Les visiteurs sont je pense tout d'abord impressionnés par la puissance et la finesse des rayons, dont les couleurs vibrent de façon très particulière, et qui représentent autant de fils tendu entre eux et l'univers. Puis ils comprennent l'immobilité du rayon vert, et voient que son extrémité pointe une étoile, la Polaris ; à partir de ce moment-là; et avec l'aide de quelques explications si besoin, tout se met en place et cette installation excite ce qui vit dans un coin de chaque cerveau : notre appréhension du monde, de notre planète dans son système, son infinité, et tout le vertige que ça sous-entend! Deux visiteurs m'ont ainsi donné leurs impressions contraires : la première avait un sentiment de vide vertigineux, l'installation matérialisant l'oblique de notre position sur terre, quant à la seconde elle était rassurée par le fait d'avoir une balise, un repère dans cet ensemble démesuré.

The installation uses a motorized equatorial mount. Could you explain how it works and where/how you discovered about it?

I've discovered this system while I was working at the Observatory of Provence (OHP-CNRS) in summer 2011. J'avais eu l'idée de photographier, ou filmer un paysage, affranchi du mouvement de la Terre ; j'étais curieuse de voir ce que ça pouvait donner. J'ai donc commencé à réfléchir à un système de rail de travelling, calculer la vitesse de rotation de la terre, me prendre la tête sur beaucoup de points pratiques... Quand au cours d'une conversation avec un astronaume amateur (Olivier Labrevoir) j'appris l'existence de la monture équatoriale, outil très simple dont les observateurs du ciel se servent depuis plusieurs dizaines d'années pour suivre des objets sidéraux (étoiles, planètes, etc) et qui me permettrait d'obtenir le résultat recherché. Le principe de ce trépied est de faire pivoter l'objet de captation (téléscope, ou appareil photo et caméra dans mon cas) autour d'un axe central, cet axe étant parallèle à l'axe de rotation de la Terre. Pour ce faire, l'axe doit pointer l'étoile polaire, qui se trouve être très proche du Nord Géographique de notre planète ; elle est donc la seule à rester immobile lorsque la terre tourne sur son axe. Ce mouvement est motorisé, les moteurs pas à pas vont à l'exacte vitesse de rotation de la terre, en sens inverse ; la caméra fait ainsi du "surplace". Elle est en apesanteur! Et notre point de vue avec elle...

You used the equatorial mount in several of your work. Why do you find this point of view on our surrounding so fascinating?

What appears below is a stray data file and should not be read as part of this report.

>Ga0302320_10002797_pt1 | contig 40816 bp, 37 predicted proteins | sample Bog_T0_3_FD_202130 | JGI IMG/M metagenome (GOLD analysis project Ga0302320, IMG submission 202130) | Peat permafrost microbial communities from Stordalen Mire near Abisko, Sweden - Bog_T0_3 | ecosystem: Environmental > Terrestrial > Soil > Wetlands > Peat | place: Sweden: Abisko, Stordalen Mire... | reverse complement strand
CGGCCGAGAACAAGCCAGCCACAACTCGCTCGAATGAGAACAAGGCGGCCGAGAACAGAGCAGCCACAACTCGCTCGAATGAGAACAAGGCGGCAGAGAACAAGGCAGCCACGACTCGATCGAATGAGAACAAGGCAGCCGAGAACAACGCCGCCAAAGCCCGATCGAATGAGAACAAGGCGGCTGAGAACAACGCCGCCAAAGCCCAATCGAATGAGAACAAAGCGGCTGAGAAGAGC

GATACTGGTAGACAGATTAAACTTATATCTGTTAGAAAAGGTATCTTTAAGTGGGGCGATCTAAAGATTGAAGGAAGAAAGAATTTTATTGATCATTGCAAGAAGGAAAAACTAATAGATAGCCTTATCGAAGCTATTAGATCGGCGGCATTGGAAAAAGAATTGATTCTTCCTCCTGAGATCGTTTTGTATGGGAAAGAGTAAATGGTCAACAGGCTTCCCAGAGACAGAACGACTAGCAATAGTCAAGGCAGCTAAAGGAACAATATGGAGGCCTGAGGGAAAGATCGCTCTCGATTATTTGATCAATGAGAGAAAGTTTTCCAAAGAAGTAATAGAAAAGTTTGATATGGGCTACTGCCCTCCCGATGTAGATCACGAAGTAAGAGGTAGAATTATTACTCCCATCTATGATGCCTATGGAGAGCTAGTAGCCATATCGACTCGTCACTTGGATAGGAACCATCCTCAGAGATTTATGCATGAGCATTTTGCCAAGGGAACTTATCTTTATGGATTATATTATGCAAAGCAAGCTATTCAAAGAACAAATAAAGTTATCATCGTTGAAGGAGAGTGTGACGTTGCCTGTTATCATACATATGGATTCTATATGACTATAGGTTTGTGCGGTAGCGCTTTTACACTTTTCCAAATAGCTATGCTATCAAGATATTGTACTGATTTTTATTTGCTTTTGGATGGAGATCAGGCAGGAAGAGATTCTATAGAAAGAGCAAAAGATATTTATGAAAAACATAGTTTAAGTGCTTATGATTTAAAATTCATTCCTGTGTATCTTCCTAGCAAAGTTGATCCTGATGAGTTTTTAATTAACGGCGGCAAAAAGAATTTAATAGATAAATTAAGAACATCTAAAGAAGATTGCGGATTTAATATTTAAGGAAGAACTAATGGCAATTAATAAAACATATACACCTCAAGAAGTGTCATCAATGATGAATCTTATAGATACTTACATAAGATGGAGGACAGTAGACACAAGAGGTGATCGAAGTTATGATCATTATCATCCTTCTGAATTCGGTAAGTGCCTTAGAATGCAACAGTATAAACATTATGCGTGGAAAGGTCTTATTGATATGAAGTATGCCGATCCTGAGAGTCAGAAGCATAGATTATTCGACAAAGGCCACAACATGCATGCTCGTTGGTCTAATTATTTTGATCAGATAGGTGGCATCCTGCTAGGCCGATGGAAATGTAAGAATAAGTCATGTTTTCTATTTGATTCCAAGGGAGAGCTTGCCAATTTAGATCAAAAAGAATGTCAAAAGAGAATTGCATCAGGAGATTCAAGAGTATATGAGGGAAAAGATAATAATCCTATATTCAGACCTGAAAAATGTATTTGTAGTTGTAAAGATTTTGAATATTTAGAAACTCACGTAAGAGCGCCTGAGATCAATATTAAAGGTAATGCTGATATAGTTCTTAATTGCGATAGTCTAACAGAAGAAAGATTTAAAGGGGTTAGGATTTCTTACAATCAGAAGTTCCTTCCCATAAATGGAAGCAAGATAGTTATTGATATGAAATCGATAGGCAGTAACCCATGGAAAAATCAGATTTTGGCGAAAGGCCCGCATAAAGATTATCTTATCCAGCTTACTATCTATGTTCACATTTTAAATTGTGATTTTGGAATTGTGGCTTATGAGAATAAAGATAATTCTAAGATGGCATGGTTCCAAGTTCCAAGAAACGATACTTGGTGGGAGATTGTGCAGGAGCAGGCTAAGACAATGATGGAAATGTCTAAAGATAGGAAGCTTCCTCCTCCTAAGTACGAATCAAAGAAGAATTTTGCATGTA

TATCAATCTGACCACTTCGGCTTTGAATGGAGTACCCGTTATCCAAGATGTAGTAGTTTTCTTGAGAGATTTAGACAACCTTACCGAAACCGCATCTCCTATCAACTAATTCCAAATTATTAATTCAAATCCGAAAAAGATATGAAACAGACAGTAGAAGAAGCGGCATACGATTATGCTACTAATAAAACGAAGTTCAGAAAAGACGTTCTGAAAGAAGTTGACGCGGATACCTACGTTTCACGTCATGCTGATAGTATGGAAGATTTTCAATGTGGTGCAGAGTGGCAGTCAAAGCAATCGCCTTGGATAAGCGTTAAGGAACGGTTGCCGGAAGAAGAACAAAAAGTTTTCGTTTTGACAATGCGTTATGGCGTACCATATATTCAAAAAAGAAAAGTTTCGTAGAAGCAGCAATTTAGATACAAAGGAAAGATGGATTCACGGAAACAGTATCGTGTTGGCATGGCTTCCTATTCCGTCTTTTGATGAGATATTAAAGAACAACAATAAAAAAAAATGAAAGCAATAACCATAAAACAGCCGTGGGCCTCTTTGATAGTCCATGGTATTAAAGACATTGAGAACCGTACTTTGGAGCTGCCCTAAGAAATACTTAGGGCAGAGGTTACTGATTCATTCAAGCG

Je trouve cet outil fascinant car il représente pour moi, par glissement de sens, le pouvoir d'être en état d'apesanteur sans quitter le sol...un point de vue inédit, que je n'avais jamais pu observer auparavant, qui est celui du statisme le plus exact ; souvent pour expliquer le procédé, je parle d'un saut surplace, mais durant lequel on reste figé dans les airs, et durant lequel on peut observer notre planète continuer à tourner, sans nous. C'est une lévitation, un procédé d'envol lent et progressif, et dont je voulais partager le témoignage et le point de vue.

Do you have drawings or other image that would show visually the process used to make Pulsar? (mostly because i cannot understand very well how it was made)

Unfortunately I don't :) mais je peux expliquer :
Pulsar est filmée depuis ce même trépied qui est ici utilisé dans le seul but de centrer le soleil et de le garder immobile dans le cadre. La caméra est une vieille caméra, obsolète et fragile, qui "imprime" momentanément les fortes lumières sur son capteur. Dans une volonté d'analogie entre l'oeil humain et le capteur de la caméra, j'ai voulu profiter de cette lacune et obtenir un jeu de persistance "rétinienne" ; la fermeture intermittente du diaphragme est une protection automatique de la caméra, qui ferme sa "paupière" lorsqu'elle se sent agressée par trop de lumière. Si tu étais surplace aux côtés de la caméra, tu verrais osciller la bague du diaphragme de 16 (ouverture minimum) à C (fermeture totale) ; la caméra se protège de ce soleil offensif et destructeur.

Merci Luce!

Constance est une co-production M2FCréations, Accès-s Cultures Électroniques et Otto-Prod. Le travail de Luce sera au festival Soleils Numériques - ACCES(S), du 10 au 23 Novembre, Pau et agglo, France.